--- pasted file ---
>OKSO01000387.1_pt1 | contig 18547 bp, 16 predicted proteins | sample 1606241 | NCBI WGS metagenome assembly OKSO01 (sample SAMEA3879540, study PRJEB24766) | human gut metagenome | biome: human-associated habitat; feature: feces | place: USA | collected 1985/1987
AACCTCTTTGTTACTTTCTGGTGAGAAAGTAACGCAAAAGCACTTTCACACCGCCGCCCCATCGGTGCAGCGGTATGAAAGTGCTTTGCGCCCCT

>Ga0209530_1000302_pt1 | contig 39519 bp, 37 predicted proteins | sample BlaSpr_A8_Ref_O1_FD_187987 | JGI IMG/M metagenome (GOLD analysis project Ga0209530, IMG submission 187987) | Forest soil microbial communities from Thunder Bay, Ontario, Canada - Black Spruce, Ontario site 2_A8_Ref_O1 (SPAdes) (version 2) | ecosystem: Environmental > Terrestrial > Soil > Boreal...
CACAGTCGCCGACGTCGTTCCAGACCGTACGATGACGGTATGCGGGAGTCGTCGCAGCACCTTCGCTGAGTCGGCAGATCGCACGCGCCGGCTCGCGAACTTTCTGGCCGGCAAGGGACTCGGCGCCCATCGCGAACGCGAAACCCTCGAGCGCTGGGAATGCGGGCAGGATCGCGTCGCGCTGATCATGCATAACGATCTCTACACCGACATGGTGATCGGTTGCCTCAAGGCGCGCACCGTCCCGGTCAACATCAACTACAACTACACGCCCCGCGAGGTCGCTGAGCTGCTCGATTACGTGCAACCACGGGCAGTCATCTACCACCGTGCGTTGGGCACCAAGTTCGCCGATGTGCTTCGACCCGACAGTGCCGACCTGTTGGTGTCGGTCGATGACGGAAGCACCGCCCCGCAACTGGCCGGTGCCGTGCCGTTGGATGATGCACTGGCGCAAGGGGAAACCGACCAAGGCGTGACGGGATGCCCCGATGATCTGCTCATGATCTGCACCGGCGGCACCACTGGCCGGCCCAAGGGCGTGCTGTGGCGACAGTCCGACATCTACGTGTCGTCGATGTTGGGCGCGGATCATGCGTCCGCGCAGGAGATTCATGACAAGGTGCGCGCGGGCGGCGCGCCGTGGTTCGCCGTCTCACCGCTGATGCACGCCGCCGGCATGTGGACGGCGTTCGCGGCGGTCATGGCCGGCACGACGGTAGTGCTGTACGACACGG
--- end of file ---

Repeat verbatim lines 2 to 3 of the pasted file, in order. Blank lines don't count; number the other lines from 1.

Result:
AACCTCTTTGTTACTTTCTGGTGAGAAAGTAACGCAAAAGCACTTTCACACCGCCGCCCCATCGGTGCAGCGGTATGAAAGTGCTTTGCGCCCCT

>Ga0209530_1000302_pt1 | contig 39519 bp, 37 predicted proteins | sample BlaSpr_A8_Ref_O1_FD_187987 | JGI IMG/M metagenome (GOLD analysis project Ga0209530, IMG submission 187987) | Forest soil microbial communities from Thunder Bay, Ontario, Canada - Black Spruce, Ontario site 2_A8_Ref_O1 (SPAdes) (version 2) | ecosystem: Environmental > Terrestrial > Soil > Boreal...